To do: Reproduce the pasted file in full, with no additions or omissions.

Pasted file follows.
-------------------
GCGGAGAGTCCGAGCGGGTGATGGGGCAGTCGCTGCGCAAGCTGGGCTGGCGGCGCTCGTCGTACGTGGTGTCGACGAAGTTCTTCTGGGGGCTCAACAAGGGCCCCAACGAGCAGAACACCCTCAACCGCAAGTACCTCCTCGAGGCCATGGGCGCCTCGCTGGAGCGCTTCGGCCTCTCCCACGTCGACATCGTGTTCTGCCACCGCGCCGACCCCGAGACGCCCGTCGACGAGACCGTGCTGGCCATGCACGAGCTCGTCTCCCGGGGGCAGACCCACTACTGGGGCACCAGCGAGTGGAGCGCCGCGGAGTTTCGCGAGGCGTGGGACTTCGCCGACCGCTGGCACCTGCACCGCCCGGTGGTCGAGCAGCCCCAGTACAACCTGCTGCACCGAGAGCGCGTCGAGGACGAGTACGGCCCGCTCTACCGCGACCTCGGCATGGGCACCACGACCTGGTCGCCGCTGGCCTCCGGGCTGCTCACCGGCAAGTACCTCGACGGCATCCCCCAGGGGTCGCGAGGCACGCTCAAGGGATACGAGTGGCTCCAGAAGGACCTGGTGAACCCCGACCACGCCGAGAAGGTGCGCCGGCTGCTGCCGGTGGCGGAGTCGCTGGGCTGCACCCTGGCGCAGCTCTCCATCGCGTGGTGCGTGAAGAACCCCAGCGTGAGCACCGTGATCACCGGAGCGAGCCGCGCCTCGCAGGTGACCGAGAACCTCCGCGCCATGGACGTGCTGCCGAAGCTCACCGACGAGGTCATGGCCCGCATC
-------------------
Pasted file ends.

GCGGAGAGTCCGAGCGGGTGATGGGGCAGTCGCTGCGCAAGCTGGGCTGGCGGCGCTCGTCGTACGTGGTGTCGACGAAGTTCTTCTGGGGGCTCAACAAGGGCCCCAACGAGCAGAACACCCTCAACCGCAAGTACCTCCTCGAGGCCATGGGCGCCTCGCTGGAGCGCTTCGGCCTCTCCCACGTCGACATCGTGTTCTGCCACCGCGCCGACCCCGAGACGCCCGTCGACGAGACCGTGCTGGCCATGCACGAGCTCGTCTCCCGGGGGCAGACCCACTACTGGGGCACCAGCGAGTGGAGCGCCGCGGAGTTTCGCGAGGCGTGGGACTTCGCCGACCGCTGGCACCTGCACCGCCCGGTGGTCGAGCAGCCCCAGTACAACCTGCTGCACCGAGAGCGCGTCGAGGACGAGTACGGCCCGCTCTACCGCGACCTCGGCATGGGCACCACGACCTGGTCGCCGCTGGCCTCCGGGCTGCTCACCGGCAAGTACCTCGACGGCATCCCCCAGGGGTCGCGAGGCACGCTCAAGGGATACGAGTGGCTCCAGAAGGACCTGGTGAACCCCGACCACGCCGAGAAGGTGCGCCGGCTGCTGCCGGTGGCGGAGTCGCTGGGCTGCACCCTGGCGCAGCTCTCCATCGCGTGGTGCGTGAAGAACCCCAGCGTGAGCACCGTGATCACCGGAGCGAGCCGCGCCTCGCAGGTGACCGAGAACCTCCGCGCCATGGACGTGCTGCCGAAGCTCACCGACGAGGTCATGGCCCGCATC